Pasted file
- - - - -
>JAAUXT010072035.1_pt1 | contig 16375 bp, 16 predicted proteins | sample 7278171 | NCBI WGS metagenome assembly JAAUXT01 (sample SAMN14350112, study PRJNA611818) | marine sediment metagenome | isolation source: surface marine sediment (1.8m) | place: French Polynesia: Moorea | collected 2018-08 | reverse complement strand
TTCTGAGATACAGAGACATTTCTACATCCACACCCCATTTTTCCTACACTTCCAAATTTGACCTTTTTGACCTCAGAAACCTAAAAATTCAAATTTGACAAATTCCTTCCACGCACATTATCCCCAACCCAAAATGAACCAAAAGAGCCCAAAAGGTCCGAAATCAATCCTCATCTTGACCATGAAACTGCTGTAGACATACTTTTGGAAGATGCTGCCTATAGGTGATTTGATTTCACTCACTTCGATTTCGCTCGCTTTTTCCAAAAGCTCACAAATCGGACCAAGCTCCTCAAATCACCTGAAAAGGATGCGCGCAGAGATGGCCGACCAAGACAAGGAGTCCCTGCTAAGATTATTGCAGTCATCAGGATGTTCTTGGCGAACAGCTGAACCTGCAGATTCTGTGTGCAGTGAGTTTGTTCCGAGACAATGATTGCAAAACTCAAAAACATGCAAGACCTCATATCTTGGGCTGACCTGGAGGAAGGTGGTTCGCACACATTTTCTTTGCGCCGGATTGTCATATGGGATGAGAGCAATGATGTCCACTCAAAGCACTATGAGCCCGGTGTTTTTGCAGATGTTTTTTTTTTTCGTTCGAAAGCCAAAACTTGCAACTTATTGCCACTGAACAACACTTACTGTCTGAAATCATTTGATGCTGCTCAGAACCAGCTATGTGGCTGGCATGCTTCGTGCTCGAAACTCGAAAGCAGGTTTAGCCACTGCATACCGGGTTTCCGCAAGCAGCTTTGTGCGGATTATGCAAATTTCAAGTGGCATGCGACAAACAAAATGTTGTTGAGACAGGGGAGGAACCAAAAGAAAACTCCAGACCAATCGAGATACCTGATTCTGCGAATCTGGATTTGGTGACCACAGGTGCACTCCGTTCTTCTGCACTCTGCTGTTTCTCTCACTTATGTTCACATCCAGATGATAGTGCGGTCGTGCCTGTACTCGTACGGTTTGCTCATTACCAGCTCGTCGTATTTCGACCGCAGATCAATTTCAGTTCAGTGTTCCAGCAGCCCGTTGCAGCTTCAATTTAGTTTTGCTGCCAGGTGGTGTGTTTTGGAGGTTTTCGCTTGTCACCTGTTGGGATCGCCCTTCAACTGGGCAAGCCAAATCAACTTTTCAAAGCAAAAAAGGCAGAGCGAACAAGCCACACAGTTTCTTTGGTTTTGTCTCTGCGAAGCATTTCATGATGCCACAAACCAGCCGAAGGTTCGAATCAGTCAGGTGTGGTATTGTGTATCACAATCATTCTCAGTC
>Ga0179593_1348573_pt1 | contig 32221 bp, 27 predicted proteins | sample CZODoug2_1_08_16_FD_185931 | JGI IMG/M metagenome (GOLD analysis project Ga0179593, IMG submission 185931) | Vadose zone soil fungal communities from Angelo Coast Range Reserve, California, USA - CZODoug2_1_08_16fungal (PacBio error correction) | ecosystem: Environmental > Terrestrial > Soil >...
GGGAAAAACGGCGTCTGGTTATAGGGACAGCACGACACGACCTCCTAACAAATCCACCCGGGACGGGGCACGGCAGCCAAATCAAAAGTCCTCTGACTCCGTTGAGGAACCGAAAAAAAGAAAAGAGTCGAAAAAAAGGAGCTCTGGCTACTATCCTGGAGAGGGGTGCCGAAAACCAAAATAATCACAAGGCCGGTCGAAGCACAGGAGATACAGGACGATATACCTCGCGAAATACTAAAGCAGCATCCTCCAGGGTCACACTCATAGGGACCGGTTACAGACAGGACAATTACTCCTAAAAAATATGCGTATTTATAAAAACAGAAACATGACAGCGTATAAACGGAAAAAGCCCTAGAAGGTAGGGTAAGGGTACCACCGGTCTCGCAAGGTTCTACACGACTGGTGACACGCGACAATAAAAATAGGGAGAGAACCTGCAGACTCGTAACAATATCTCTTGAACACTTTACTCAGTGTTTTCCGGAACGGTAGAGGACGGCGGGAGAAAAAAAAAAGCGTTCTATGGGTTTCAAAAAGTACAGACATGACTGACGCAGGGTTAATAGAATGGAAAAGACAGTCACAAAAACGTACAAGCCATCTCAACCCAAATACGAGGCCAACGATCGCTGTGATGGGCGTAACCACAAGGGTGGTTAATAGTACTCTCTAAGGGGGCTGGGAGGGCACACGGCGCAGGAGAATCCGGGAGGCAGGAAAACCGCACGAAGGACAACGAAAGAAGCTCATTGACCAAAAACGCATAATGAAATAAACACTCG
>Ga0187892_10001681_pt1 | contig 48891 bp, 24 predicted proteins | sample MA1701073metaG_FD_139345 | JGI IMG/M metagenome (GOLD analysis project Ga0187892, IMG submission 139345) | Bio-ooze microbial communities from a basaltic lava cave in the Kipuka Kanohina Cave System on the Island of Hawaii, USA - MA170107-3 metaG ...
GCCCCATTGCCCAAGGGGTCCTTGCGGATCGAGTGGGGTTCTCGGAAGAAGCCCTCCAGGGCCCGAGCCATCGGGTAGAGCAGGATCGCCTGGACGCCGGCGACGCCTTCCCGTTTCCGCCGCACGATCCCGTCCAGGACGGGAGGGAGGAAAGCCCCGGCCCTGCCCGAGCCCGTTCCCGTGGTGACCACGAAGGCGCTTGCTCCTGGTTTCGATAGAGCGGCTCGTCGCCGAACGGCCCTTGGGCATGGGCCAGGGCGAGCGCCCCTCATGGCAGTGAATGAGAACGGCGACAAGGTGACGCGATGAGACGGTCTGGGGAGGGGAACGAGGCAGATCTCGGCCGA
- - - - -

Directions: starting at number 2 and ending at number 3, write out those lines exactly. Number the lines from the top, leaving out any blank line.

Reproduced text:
TTCTGAGATACAGAGACATTTCTACATCCACACCCCATTTTTCCTACACTTCCAAATTTGACCTTTTTGACCTCAGAAACCTAAAAATTCAAATTTGACAAATTCCTTCCACGCACATTATCCCCAACCCAAAATGAACCAAAAGAGCCCAAAAGGTCCGAAATCAATCCTCATCTTGACCATGAAACTGCTGTAGACATACTTTTGGAAGATGCTGCCTATAGGTGATTTGATTTCACTCACTTCGATTTCGCTCGCTTTTTCCAAAAGCTCACAAATCGGACCAAGCTCCTCAAATCACCTGAAAAGGATGCGCGCAGAGATGGCCGACCAAGACAAGGAGTCCCTGCTAAGATTATTGCAGTCATCAGGATGTTCTTGGCGAACAGCTGAACCTGCAGATTCTGTGTGCAGTGAGTTTGTTCCGAGACAATGATTGCAAAACTCAAAAACATGCAAGACCTCATATCTTGGGCTGACCTGGAGGAAGGTGGTTCGCACACATTTTCTTTGCGCCGGATTGTCATATGGGATGAGAGCAATGATGTCCACTCAAAGCACTATGAGCCCGGTGTTTTTGCAGATGTTTTTTTTTTTCGTTCGAAAGCCAAAACTTGCAACTTATTGCCACTGAACAACACTTACTGTCTGAAATCATTTGATGCTGCTCAGAACCAGCTATGTGGCTGGCATGCTTCGTGCTCGAAACTCGAAAGCAGGTTTAGCCACTGCATACCGGGTTTCCGCAAGCAGCTTTGTGCGGATTATGCAAATTTCAAGTGGCATGCGACAAACAAAATGTTGTTGAGACAGGGGAGGAACCAAAAGAAAACTCCAGACCAATCGAGATACCTGATTCTGCGAATCTGGATTTGGTGACCACAGGTGCACTCCGTTCTTCTGCACTCTGCTGTTTCTCTCACTTATGTTCACATCCAGATGATAGTGCGGTCGTGCCTGTACTCGTACGGTTTGCTCATTACCAGCTCGTCGTATTTCGACCGCAGATCAATTTCAGTTCAGTGTTCCAGCAGCCCGTTGCAGCTTCAATTTAGTTTTGCTGCCAGGTGGTGTGTTTTGGAGGTTTTCGCTTGTCACCTGTTGGGATCGCCCTTCAACTGGGCAAGCCAAATCAACTTTTCAAAGCAAAAAAGGCAGAGCGAACAAGCCACACAGTTTCTTTGGTTTTGTCTCTGCGAAGCATTTCATGATGCCACAAACCAGCCGAAGGTTCGAATCAGTCAGGTGTGGTATTGTGTATCACAATCATTCTCAGTC
>Ga0179593_1348573_pt1 | contig 32221 bp, 27 predicted proteins | sample CZODoug2_1_08_16_FD_185931 | JGI IMG/M metagenome (GOLD analysis project Ga0179593, IMG submission 185931) | Vadose zone soil fungal communities from Angelo Coast Range Reserve, California, USA - CZODoug2_1_08_16fungal (PacBio error correction) | ecosystem: Environmental > Terrestrial > Soil >...